• Parents have given Testing Mom rave reviews!


Importance of preparing for the OLSAT and NNAT-2 tests

Importance of entrance exams for the NYC Gifted and Talented program

I don’t have to tell you how important the exam for entrance in the NYC Gifted and Talented program is and how more important it is to prepare for the OLSAT and NNAT-2 tests. These exams are no joke!  At this very moment, parents around New York City are frantically preparing their child for these tests, since every extra point on the OLSAT test score can make a difference between getting a citywide seat vs. a district wide The process of researching, registering for, preparing for, and then finally taking the Gifted and Talented test is one of the most stressful experiences a parent will ever have.  Especially when the child is a mere 4 years old! But, of course, the opportunities that come along with admission into a highly-competitive Gifted program make all the sleepless nights and gnashing of teeth well worth it.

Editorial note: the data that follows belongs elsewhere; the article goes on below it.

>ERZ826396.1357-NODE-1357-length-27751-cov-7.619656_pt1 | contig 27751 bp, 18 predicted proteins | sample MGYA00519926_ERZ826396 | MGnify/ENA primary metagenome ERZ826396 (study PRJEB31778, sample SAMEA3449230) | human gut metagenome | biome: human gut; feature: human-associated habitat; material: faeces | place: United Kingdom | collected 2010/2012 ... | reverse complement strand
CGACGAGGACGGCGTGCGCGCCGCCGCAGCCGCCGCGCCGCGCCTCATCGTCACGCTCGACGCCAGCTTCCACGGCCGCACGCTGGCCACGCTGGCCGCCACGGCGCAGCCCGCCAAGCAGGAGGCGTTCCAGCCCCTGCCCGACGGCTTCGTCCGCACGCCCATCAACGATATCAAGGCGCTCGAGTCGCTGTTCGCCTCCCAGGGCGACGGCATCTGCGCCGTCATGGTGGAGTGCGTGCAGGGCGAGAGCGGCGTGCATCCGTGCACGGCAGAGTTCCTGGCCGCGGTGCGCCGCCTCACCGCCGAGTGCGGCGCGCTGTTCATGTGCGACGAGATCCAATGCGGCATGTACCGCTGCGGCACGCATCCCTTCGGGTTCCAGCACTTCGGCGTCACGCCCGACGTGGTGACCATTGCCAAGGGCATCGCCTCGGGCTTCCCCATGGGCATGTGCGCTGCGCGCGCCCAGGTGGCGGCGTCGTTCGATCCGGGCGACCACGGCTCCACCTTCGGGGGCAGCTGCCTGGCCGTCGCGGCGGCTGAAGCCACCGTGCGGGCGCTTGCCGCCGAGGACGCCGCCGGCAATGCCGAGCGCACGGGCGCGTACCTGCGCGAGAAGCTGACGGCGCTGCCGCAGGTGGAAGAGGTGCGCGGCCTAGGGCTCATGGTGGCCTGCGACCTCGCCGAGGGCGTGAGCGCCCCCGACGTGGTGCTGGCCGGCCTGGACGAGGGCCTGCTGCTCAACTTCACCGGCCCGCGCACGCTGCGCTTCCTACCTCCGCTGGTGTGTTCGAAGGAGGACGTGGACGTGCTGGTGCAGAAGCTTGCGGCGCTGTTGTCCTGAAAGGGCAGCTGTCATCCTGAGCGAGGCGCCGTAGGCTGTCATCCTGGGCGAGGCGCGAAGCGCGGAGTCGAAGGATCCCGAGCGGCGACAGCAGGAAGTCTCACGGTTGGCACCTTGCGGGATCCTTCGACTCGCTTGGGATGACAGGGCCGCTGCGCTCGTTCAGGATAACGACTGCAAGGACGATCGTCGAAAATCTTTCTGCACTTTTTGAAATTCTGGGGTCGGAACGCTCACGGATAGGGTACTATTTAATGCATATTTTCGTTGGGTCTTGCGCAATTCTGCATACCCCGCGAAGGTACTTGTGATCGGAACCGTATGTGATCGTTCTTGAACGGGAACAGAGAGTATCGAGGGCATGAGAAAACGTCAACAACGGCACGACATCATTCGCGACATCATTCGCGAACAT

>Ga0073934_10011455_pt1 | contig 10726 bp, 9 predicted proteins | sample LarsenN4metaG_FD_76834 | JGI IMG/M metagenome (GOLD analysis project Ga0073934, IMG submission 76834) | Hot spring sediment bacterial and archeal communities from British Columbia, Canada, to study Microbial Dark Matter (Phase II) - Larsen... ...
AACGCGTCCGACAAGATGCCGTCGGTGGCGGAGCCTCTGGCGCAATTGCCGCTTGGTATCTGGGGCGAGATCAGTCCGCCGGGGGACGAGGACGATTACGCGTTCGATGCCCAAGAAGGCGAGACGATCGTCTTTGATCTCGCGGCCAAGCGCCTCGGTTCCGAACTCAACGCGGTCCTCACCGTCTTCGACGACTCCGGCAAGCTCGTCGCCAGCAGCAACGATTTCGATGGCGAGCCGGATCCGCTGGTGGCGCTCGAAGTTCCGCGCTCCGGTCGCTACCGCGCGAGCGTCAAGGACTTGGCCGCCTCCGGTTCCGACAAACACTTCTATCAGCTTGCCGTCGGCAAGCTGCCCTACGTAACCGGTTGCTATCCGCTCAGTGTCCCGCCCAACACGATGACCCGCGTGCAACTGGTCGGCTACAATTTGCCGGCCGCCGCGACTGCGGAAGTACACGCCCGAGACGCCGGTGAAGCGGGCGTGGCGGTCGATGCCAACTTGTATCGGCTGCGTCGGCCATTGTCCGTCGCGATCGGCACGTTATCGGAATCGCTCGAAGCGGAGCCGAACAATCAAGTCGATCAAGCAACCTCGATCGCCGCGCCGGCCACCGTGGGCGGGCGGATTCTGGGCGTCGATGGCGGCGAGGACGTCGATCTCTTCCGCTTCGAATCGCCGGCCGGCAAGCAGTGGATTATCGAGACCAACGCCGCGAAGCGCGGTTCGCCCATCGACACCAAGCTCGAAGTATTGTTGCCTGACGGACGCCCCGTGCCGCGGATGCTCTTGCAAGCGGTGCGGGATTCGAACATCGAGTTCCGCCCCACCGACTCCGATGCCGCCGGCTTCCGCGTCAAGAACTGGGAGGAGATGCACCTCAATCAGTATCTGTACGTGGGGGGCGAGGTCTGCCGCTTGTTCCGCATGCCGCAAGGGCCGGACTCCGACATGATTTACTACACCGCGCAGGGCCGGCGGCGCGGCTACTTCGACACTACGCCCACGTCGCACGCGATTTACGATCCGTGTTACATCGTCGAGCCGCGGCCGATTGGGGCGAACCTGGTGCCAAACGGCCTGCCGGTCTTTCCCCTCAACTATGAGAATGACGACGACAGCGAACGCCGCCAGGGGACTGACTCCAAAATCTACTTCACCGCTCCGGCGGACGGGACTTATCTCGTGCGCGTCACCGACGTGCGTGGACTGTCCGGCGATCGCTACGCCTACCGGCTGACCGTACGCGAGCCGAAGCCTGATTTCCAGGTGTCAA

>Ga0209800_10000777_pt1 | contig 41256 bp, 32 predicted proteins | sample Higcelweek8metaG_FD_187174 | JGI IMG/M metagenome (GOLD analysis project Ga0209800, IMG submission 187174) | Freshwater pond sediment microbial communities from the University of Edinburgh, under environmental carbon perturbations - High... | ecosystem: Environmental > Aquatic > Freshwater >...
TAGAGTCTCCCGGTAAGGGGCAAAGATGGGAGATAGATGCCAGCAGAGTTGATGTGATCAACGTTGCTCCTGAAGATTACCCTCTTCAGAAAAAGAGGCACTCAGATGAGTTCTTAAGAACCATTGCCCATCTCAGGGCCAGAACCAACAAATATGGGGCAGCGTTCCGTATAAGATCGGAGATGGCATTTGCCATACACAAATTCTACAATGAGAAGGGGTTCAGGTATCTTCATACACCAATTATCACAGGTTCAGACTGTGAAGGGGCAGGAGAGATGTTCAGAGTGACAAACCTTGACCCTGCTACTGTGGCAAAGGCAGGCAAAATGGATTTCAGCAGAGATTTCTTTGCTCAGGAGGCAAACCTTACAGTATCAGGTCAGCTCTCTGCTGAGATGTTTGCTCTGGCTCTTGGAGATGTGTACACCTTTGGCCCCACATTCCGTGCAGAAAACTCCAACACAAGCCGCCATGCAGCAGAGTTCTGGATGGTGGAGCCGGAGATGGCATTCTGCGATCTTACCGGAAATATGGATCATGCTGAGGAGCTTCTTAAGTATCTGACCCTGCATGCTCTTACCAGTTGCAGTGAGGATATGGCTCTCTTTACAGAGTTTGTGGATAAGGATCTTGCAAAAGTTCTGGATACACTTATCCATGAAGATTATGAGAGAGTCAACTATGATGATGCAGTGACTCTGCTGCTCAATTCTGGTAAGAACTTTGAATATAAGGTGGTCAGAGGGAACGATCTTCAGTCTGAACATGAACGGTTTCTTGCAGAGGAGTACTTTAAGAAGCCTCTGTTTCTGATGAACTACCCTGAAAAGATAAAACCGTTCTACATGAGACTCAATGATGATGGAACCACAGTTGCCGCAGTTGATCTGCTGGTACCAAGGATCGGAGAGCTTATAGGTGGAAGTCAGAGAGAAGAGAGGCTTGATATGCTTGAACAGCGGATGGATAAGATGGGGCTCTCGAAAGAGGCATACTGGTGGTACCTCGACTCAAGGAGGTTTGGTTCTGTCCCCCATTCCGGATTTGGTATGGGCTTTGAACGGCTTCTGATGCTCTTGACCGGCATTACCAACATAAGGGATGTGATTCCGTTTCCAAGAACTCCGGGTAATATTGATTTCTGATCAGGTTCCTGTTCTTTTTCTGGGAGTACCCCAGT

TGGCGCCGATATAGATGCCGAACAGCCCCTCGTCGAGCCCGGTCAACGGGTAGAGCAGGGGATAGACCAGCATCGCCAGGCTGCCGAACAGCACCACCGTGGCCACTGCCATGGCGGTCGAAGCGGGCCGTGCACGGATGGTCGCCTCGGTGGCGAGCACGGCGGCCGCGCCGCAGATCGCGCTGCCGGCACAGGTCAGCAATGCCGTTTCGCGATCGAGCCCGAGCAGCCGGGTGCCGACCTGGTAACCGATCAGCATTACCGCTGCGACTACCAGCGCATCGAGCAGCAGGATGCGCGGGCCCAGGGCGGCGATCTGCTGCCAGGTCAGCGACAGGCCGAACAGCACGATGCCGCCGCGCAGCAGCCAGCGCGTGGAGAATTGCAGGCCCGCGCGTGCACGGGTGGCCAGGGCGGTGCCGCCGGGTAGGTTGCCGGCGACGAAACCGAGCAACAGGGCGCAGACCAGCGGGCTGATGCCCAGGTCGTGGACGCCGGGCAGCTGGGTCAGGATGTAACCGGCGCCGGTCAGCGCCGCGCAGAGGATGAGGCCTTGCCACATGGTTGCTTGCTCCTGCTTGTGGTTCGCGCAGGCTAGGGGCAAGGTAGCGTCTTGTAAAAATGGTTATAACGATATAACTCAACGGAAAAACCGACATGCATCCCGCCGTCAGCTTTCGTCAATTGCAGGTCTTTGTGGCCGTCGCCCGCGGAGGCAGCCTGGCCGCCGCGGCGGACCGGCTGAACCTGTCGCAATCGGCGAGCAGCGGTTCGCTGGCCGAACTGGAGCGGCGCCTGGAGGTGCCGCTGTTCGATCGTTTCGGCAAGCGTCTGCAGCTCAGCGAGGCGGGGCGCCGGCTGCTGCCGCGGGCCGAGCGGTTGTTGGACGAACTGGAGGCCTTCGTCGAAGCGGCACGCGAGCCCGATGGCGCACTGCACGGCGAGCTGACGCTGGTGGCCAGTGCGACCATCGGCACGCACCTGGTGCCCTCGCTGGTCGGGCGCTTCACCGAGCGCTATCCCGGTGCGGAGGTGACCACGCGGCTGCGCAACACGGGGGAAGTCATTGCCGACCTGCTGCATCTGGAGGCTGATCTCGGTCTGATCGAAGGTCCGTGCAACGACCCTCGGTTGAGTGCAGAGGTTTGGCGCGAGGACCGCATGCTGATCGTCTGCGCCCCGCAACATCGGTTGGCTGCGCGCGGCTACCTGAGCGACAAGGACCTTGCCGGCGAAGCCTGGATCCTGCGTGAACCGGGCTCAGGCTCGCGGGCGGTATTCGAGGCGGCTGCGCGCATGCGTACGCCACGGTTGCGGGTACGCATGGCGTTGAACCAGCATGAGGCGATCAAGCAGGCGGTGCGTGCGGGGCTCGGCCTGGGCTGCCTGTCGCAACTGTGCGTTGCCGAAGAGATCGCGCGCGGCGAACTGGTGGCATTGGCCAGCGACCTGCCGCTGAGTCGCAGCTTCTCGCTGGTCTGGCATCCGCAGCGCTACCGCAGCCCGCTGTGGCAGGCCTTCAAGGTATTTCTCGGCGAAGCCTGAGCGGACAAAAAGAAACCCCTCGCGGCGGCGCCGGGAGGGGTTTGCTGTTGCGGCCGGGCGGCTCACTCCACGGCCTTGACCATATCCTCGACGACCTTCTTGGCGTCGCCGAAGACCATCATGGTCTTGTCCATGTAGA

Here’s another OLSAT practice test question: Do you see the children in the first box? Each child needs 2 pencils for school. Point to the box that shows how many pencils the children need altogether.

For many NYC moms and dads, the process of preparing for the G&T test is so intense, and so all-consuming, that when the exam is finally over, they’re left with a strange sense of emptiness. I’ve had more than one parent ask me, half-joking but still sounding concerned, “How will I spend all my time now?” Mind you, these were parents of young children, many of whom had full-time jobs or other commitments outside of their home.